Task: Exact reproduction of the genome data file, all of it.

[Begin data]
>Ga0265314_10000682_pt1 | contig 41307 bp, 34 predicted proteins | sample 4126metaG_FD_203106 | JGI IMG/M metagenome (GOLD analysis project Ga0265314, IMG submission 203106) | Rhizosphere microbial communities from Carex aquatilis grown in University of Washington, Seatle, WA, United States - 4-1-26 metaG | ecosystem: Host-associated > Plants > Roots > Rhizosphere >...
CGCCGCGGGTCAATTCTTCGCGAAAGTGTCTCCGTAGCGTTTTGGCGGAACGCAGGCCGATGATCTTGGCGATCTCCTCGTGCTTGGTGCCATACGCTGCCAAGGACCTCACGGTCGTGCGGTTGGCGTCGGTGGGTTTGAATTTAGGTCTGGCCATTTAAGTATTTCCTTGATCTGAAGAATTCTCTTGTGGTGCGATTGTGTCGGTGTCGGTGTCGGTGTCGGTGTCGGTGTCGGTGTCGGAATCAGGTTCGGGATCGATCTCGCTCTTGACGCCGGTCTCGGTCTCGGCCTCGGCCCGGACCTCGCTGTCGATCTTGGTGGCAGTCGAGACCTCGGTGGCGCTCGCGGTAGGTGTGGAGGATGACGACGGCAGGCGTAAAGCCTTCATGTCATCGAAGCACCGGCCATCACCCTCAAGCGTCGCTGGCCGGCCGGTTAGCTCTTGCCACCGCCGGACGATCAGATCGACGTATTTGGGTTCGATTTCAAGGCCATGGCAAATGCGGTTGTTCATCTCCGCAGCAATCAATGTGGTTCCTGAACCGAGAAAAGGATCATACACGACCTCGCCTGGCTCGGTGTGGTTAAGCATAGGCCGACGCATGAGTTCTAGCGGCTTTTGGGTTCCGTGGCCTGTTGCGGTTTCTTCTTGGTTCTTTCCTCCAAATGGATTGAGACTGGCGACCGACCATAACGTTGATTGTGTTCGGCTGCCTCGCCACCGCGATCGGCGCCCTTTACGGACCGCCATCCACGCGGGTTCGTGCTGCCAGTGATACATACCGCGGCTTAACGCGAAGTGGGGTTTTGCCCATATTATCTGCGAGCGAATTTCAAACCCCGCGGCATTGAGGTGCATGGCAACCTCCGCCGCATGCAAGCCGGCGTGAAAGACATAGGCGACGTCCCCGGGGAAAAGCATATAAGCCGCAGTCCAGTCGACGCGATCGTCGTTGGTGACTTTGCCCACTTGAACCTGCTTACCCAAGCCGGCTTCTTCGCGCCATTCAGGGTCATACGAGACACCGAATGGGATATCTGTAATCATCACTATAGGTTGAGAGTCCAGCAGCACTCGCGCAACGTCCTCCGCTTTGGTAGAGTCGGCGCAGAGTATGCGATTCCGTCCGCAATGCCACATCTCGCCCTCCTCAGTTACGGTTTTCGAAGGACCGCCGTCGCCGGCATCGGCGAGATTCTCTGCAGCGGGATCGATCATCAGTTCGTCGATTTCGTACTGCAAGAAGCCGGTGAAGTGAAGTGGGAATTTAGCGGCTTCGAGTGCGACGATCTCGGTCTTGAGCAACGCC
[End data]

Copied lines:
>Ga0265314_10000682_pt1 | contig 41307 bp, 34 predicted proteins | sample 4126metaG_FD_203106 | JGI IMG/M metagenome (GOLD analysis project Ga0265314, IMG submission 203106) | Rhizosphere microbial communities from Carex aquatilis grown in University of Washington, Seatle, WA, United States - 4-1-26 metaG | ecosystem: Host-associated > Plants > Roots > Rhizosphere >...
CGCCGCGGGTCAATTCTTCGCGAAAGTGTCTCCGTAGCGTTTTGGCGGAACGCAGGCCGATGATCTTGGCGATCTCCTCGTGCTTGGTGCCATACGCTGCCAAGGACCTCACGGTCGTGCGGTTGGCGTCGGTGGGTTTGAATTTAGGTCTGGCCATTTAAGTATTTCCTTGATCTGAAGAATTCTCTTGTGGTGCGATTGTGTCGGTGTCGGTGTCGGTGTCGGTGTCGGTGTCGGTGTCGGAATCAGGTTCGGGATCGATCTCGCTCTTGACGCCGGTCTCGGTCTCGGCCTCGGCCCGGACCTCGCTGTCGATCTTGGTGGCAGTCGAGACCTCGGTGGCGCTCGCGGTAGGTGTGGAGGATGACGACGGCAGGCGTAAAGCCTTCATGTCATCGAAGCACCGGCCATCACCCTCAAGCGTCGCTGGCCGGCCGGTTAGCTCTTGCCACCGCCGGACGATCAGATCGACGTATTTGGGTTCGATTTCAAGGCCATGGCAAATGCGGTTGTTCATCTCCGCAGCAATCAATGTGGTTCCTGAACCGAGAAAAGGATCATACACGACCTCGCCTGGCTCGGTGTGGTTAAGCATAGGCCGACGCATGAGTTCTAGCGGCTTTTGGGTTCCGTGGCCTGTTGCGGTTTCTTCTTGGTTCTTTCCTCCAAATGGATTGAGACTGGCGACCGACCATAACGTTGATTGTGTTCGGCTGCCTCGCCACCGCGATCGGCGCCCTTTACGGACCGCCATCCACGCGGGTTCGTGCTGCCAGTGATACATACCGCGGCTTAACGCGAAGTGGGGTTTTGCCCATATTATCTGCGAGCGAATTTCAAACCCCGCGGCATTGAGGTGCATGGCAACCTCCGCCGCATGCAAGCCGGCGTGAAAGACATAGGCGACGTCCCCGGGGAAAAGCATATAAGCCGCAGTCCAGTCGACGCGATCGTCGTTGGTGACTTTGCCCACTTGAACCTGCTTACCCAAGCCGGCTTCTTCGCGCCATTCAGGGTCATACGAGACACCGAATGGGATATCTGTAATCATCACTATAGGTTGAGAGTCCAGCAGCACTCGCGCAACGTCCTCCGCTTTGGTAGAGTCGGCGCAGAGTATGCGATTCCGTCCGCAATGCCACATCTCGCCCTCCTCAGTTACGGTTTTCGAAGGACCGCCGTCGCCGGCATCGGCGAGATTCTCTGCAGCGGGATCGATCATCAGTTCGTCGATTTCGTACTGCAAGAAGCCGGTGAAGTGAAGTGGGAATTTAGCGGCTTCGAGTGCGACGATCTCGGTCTTGAGCAACGCC